The Line of Control and India-China conflict: Explainer

The 13th round of Corps Commander talks ended on Sunday, 10 October, at Moldo in eastern Ladakh with the countries failing to reach a  resolution to ease tensions along the Actual Line of Control (LAC) and ended up blaming each other for it.

India claimed that China did not have forward-looking proposals and neither agreed to constructive suggestions by the other country. China accused India of making unreasonable demands and making negotiations difficult. China stated that it does not want to indulge in a war but it will not back out if the opposition wants to do so and will ensure that India does not get its way at the border.

Tensions have been on the rise at India and China’s disputed border at the Himalayas, a 3,440 km long stretch for the past 17 months. The border is ill-defined with rivers, lakes, snow-covered mountains, a shift in which can bring soldiers face to face. The only war fought between the countries was at the Himalayan border with India’s humiliating defeat in 1962 where China managed to claim a larger portion of the disputed land, Aksai Chin. 

MS Education Academy

The Line of Actual Control (LAC) lies between Aksai Chin and Ladakh. It is the area where the Indians and Chinese had agreed to share control but China has accused India of repeatedly trying to change the status quo in the region by increasing infrastructure and army in the area.

China aims at spreading Beijing’s control all over the globe by improving ties with India’s rivals, including Pakistan with its massive infrastructure project the ‘Belt and Road’ initiative.

The People’s Republic of China was formed in the late 1940s overthrowing the ruling government and received support from India. But shortly after the government took control of Tibet which had been semi-autonomously governed by Buddhist Monk Dalai Lama who sought refuge in India after the RoC took control.

The areas of contention include Ladakh, Doklam Plateau and Arunachal Pradesh since Beijing never formally accepted Tibet’s land resolutions with India. There have been a number of disputes over the decades. The major ones include disputes at the Demchok Valley near Ladakh, dispute of 2015 where Indian soldiers destroyed a Chinese built structure in an area viewed as their territory.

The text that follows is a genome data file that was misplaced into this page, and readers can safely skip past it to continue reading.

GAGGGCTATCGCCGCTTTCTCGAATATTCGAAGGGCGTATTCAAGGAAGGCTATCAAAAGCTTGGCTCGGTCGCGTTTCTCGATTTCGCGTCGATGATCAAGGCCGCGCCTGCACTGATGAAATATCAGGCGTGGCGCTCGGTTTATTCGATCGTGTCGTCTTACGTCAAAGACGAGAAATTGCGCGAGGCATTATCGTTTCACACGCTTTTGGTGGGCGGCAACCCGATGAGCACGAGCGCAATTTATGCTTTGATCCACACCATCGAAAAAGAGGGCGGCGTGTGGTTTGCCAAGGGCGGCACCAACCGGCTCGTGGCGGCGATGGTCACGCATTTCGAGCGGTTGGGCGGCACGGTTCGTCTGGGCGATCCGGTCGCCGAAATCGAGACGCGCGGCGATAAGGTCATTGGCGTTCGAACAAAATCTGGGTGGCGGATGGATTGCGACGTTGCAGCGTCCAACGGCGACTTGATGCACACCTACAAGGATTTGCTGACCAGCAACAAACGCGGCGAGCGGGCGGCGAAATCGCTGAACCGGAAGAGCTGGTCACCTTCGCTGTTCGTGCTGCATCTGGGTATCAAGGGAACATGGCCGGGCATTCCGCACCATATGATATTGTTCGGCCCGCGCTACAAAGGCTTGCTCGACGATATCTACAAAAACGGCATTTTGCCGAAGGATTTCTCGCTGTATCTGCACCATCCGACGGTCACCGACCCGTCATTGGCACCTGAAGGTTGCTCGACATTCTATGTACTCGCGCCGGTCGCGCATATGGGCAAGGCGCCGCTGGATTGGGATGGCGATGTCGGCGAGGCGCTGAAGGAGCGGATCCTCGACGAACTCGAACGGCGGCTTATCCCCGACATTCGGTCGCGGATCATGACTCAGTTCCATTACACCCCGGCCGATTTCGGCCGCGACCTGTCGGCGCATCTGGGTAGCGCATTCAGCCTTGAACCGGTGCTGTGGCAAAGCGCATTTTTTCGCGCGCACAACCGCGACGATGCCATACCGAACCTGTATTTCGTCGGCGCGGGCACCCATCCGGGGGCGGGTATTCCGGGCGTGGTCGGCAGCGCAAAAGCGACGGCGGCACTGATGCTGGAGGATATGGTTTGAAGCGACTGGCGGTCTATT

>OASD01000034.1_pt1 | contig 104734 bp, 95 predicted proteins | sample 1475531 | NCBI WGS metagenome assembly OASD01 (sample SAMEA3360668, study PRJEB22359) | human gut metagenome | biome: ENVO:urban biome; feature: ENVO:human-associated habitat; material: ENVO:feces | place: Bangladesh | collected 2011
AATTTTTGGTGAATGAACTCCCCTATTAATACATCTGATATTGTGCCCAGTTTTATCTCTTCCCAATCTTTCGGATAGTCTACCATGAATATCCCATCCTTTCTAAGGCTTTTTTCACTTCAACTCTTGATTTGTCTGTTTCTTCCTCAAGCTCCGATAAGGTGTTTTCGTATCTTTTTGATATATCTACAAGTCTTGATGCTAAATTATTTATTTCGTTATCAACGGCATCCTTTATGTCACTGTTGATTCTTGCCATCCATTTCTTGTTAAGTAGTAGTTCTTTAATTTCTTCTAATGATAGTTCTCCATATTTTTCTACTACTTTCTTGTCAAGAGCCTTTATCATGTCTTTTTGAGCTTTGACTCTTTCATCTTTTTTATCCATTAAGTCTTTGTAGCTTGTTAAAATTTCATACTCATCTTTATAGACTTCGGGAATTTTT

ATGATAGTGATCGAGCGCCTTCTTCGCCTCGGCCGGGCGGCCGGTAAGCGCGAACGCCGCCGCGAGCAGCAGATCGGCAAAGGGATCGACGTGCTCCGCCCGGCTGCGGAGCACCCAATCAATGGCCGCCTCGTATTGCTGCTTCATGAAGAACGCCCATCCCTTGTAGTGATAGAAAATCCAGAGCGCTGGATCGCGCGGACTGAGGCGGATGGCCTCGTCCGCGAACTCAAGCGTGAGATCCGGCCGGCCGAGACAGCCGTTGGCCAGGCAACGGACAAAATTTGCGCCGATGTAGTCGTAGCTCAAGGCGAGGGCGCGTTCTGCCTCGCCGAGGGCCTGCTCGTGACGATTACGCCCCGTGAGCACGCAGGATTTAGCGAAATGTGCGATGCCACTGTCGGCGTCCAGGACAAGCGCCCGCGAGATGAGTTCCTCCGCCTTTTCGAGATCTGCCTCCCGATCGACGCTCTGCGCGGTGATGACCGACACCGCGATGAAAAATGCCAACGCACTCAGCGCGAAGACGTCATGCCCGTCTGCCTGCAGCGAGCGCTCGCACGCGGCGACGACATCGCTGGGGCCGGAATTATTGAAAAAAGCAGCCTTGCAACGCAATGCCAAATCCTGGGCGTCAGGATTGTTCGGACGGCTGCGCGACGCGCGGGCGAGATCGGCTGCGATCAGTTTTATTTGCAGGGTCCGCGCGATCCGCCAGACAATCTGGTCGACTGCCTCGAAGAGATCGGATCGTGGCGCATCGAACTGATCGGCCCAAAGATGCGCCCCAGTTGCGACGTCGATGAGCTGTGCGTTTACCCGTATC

The India-China-Bhutan trijunction near Doklam was in the spotlight in 2017 when the Indian Army challenged the People’s Liberation Army (PLA) of China when it started constructing a road in the Doklam region. Bhutan with the help of India pushed back China that unilaterally tried to take control over the land that belonged to Bhutan. The road would give China a direct connection to the Siliguri corridor or chicken’s neck where all based military and commercial traffic travelled between India’s northeastern provinces and the rest of the country. Bhutan and China recently came to a resolution with a three-step road map to release conflicts in the trijunction and the shared border.

India-Bhutan and China’s standoff at the trijunction came to an end in 2019 with no casualties reported from either side. Soon after India and China established economic ties with China becoming India’s largest trading partner and investing in India in a significant way. The country had plans to seep into India’s telecommunications network with 5G. 

In May 2020 China deployed troops in Ladakh and Pakistan occupied Kashmir (PoK) claiming that by building roads, tunnels and renovating airfields in the area along the border, India had changed the status quo and have forced the Chinese to respond. The Skirmish led to the death of 20 Indian soldiers and 4 Chinese soldiers, soon after which the confrontation ended.

When the pandemic hit India in 2020, it realized its dependency on China in certain sectors and noticed the lack of transparency of Chinese companies and their links with the state. The country was concerned about how China would use its ties for economic influence.

The growing economic ties were in peril as a result of this clash and the pandemic, causing India to ban a number of Chinese apps and brands, including TikTok and Huawei, claiming security threat to the country and to maintain financial control.

India collaborated with 3 democracies: Australia, the USA and Japan, in an attempt to prevent the Indo pacific from becoming Beijing’s geopolitical territory.

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